The overall goal of the project is to provide sound, scientifically-based information concerning specific aspects of wine tasting and wine judging.
The study aims to investigate the influence of contextual variables on qualitative and quantitative aspects of sensory evaluations by testing whether wines are perceived as tasting ‘different’ under particular conditions. . .
Rockburn Wines has just been awarded an impressive four Double Gold CWSA Best Value medals at the China Wine and Spirits Awards Best Value 2014.
Double Gold Medals were handed out to Rockburn’s 2012 Pinot Noir, 2013 Pinot Gris, 2010 Chardonnay and 2013 Devil’s Staircase Pinot Gris in the blind tasting alongside the most famous brands in the world including 4,350 wines and spirits from 35 countries. The Rockburn 2009 Riesling also received a Gold Medal.
Having won a Double Gold for their 2009 Chardonnay in last year’s competition, Rockburn are once again honoured to add these latest accolades from a competition which is “the ultimate authority for wines and spirits in Hong Kong and China.” . . .
Labour is threatening to tinker with the Reserve Bank Act to keep interest rates down.
They are conveniently forgetting that interest rates have been at an historic low for three years and interest rates were far higher when they were last in government.
The OCR increased by 5.00 in November 1999, went up and got to 6.50 in May 2000, stayed there until March 2001, went down to 6.25 and continued to drop until it got to 4.75 in November that year.
It was all up from there reaching 5.75 in August 2002 before going down again and getting to 5 in July 2003.
The reserve Bank increased it to 5.25 in January 2004 and it climbed from there, reaching 8.25 in July 2007 and staying there until it went down to 8 and was at 6.5 by October 2008.
National won the election in November and the OCR went down from then, getting to 2.5 in April 2009, increasing to 2.75 in June 2009 and 3 in July. It stayed there until March 2011 when it went down to 2.50 where it’s stayed until today.
Several factors have influenced the low rate, including the global financial crisis.
The government had no influence over that but it has had influence over its own spending which is another big influence on the OCR because of its impact on inflation.
National has been very prudent with its spending and intends to continue that as the economy grows.
Labour and its potential coalition partners appear to have no familiarity of the concept of fiscal prudence and should they get into government, their high-tax, high-spending policies would fuel inflation and drive up interest rates.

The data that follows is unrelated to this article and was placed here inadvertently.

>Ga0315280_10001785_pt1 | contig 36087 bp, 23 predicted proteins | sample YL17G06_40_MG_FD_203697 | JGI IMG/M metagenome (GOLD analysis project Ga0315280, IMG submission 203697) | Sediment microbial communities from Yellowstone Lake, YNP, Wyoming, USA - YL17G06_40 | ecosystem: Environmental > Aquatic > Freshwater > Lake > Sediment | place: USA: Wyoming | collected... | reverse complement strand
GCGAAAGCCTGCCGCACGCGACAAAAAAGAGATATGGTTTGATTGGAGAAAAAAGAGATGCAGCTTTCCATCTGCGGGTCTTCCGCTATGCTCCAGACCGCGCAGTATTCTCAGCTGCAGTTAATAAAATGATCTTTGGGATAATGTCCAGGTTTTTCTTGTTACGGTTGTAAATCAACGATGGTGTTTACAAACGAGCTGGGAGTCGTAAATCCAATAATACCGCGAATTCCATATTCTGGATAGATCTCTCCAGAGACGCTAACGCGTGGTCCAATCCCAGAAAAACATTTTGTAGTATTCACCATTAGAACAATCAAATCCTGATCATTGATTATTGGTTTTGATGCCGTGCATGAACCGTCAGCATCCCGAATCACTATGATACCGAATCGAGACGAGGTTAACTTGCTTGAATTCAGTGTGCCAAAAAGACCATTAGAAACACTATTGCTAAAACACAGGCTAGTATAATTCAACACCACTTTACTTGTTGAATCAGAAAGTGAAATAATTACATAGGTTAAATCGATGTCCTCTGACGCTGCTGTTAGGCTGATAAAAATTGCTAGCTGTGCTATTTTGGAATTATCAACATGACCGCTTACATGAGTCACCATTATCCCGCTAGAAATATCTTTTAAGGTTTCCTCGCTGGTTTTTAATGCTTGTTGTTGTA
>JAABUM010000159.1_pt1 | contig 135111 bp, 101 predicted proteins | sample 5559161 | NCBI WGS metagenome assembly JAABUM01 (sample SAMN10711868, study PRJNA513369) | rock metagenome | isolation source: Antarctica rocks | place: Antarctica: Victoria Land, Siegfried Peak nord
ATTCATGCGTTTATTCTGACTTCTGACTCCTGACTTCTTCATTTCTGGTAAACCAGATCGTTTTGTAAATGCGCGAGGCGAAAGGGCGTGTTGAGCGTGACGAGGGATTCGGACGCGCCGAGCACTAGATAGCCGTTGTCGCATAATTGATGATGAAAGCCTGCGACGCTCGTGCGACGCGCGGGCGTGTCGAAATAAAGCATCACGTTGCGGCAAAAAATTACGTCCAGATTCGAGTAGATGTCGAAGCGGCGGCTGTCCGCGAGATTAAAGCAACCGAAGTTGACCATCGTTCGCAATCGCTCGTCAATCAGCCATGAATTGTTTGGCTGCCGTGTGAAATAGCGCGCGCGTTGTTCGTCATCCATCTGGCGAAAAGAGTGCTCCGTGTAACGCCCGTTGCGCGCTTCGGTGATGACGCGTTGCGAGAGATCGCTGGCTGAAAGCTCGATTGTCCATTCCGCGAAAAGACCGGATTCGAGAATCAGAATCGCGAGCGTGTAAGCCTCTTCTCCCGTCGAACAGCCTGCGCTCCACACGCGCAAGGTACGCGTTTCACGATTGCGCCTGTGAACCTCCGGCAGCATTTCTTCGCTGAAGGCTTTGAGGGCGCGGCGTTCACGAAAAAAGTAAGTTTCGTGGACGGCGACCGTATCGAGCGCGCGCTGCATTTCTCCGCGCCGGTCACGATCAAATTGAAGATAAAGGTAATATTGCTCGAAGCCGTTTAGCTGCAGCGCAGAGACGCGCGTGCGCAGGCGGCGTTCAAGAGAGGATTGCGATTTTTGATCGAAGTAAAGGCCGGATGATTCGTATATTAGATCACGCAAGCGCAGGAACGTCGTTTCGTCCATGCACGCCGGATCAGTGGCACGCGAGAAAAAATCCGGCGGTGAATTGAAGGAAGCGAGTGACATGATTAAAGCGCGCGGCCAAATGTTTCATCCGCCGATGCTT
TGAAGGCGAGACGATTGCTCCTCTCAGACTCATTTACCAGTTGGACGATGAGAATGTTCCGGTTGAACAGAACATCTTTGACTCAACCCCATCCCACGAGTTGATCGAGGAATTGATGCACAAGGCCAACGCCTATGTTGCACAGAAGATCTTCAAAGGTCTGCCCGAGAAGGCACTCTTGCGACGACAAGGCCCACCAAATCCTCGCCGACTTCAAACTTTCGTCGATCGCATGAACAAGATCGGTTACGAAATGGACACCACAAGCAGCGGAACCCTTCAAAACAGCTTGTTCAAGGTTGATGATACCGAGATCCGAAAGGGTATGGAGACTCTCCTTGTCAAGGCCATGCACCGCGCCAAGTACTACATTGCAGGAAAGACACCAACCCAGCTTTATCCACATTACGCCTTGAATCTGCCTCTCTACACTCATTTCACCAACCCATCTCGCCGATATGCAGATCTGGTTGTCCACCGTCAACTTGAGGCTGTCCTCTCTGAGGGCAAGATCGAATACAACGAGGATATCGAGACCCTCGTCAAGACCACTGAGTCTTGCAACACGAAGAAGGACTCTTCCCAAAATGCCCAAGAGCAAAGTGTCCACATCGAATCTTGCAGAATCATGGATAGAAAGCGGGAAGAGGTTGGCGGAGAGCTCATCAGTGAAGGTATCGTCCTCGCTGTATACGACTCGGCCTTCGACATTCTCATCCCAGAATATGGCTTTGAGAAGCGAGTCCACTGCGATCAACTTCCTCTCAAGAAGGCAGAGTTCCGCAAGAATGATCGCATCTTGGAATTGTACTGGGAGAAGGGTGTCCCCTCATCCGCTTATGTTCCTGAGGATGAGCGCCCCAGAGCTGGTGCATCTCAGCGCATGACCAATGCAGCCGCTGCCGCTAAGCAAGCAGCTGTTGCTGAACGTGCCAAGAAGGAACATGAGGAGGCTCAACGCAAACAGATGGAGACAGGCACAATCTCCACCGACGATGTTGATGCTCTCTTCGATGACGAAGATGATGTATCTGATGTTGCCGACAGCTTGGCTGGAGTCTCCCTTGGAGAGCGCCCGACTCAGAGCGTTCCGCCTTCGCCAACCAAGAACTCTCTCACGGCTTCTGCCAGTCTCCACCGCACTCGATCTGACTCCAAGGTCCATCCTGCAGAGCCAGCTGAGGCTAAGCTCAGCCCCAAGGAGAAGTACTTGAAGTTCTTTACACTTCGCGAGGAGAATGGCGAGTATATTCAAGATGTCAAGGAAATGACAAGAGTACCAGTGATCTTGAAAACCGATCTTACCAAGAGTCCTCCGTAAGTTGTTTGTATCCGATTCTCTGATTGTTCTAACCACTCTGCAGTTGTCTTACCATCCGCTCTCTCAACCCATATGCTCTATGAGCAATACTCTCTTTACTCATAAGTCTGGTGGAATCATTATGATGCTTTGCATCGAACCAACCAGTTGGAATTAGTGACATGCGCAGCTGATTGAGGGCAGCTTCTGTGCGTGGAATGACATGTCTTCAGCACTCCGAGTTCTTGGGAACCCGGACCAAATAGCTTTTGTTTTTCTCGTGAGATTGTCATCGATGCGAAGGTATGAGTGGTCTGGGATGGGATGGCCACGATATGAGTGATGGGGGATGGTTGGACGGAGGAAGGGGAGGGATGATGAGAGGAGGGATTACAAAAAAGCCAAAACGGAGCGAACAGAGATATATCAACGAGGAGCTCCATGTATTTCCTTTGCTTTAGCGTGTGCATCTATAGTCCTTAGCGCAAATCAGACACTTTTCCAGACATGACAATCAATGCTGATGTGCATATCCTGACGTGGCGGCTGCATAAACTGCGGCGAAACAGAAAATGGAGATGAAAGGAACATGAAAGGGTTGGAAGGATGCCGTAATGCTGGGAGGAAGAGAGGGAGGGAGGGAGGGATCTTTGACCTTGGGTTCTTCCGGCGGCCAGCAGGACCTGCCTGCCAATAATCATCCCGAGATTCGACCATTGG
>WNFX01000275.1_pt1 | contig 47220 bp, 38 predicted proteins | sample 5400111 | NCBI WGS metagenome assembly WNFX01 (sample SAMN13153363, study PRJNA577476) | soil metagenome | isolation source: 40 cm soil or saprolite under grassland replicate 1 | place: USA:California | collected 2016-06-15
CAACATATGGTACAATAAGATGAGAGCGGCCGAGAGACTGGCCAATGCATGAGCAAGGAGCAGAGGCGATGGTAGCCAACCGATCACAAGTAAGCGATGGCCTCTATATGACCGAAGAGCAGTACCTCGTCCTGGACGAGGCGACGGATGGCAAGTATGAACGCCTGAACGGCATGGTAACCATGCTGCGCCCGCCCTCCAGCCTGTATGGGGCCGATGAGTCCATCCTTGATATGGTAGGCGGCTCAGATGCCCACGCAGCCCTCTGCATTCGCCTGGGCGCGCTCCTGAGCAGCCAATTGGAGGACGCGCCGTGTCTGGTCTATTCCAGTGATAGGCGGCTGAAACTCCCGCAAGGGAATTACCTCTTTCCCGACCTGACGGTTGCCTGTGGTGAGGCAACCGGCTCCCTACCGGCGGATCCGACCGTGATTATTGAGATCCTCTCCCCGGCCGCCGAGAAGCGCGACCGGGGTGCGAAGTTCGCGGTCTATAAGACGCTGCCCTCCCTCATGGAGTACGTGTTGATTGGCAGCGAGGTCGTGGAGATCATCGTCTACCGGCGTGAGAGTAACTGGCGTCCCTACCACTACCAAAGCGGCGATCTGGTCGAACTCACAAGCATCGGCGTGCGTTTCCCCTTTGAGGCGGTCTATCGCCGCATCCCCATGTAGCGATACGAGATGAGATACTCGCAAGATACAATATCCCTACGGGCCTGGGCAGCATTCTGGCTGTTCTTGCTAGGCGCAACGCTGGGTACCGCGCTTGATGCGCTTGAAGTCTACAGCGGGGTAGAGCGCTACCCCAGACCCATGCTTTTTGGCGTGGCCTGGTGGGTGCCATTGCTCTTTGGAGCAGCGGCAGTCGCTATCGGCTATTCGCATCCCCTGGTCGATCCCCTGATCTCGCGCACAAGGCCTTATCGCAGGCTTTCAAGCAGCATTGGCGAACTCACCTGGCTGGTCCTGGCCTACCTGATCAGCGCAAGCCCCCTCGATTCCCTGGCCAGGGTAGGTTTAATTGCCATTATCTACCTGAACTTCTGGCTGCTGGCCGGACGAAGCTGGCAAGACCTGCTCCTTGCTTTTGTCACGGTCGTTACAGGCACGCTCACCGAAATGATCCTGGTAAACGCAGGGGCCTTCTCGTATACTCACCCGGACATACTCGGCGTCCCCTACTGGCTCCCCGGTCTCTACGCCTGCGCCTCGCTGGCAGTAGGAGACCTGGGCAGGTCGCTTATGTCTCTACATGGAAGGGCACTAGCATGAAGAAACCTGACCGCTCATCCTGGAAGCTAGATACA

Labour couldn’t keep interest rates down last time it was in government.
What would it do differently if it was in power again?
It’s not going to rein in its own spending and tinkering with the Reserve Bank Act would do more harm than good.
It would lead to higher inflation which would do far more harm than the small increase in interest rates we got this morning.
Hat tip for chart: Keeping Stock.
1. Who said: Somewhere out in this audience may even be someone who will one day follow in my footsteps, and preside over the White House as the President’s spouse. I wish him well.?
2. Who was New Zealand’s last Premier and who was our first Prime Minister?
3. Who was the first NZ labour Prime Minister and who was our first national Prime Minister?
4. What does a psephologist study (and I’m seeking a better explanation than psephology).
5. What influences your vote?
The Ministry of Primary Industries has filed charges against Fonterra over last year’s whey protein concentrate incident.
Charging documents have been filed for the following four charges:
- Processing dairy product not in accordance with its Risk Management Programme
- Exporting dairy product that failed to meet relevant animal product standards
- Failing to notify its verifier of significant concerns that dairy product had not been processed in accordance with its Risk Management Programme
- Failing to notify the Director General as soon as possible that exported dairy product was not fit for intended purpose.
MPI cannot make further comment as the matter is before the courts.
In a newsletter to shareholders, Fonterra chair John Wilson says the company accepts the charges:
- We have announced that we have accepted all four charges, which are consistent with the findings of our Operational Review, and the Independent Board Inquiry. A copy of our media release will be on fonterra.com.
- The business is implementing the recommendations of the Operational Review and Independent Board Inquiry.
I’m pleased the company accepts the charges and that it is already implementing the recommendations resulting from the review and inquiry.
Fonterra let consumers, shareholders, the country and itself down over its handling of this incident.
Accepting the charges shows it accepts that.
Even more important is that it has already implemented very necessary changes to its processes and procedures.
The crime rate is the lowest since 1979 and in the last five years it has dropped 16%.
The actual number of crimes has also reduced. In 2008 when the population was 4,251,200, the number of recorded crimes was 426,690. In 2013 when the population was 4,452,600, it was 365,185. With 201,ooo more people, there were 61, 505 fewer crimes.
These figures will bring no joy to the thousands who were affected by crime.
But fewer crimes means fewer victims.
It means less time and money spent solving crimes and trying and punishing the perpetrators.
It means we are safer and therefore that we are freer.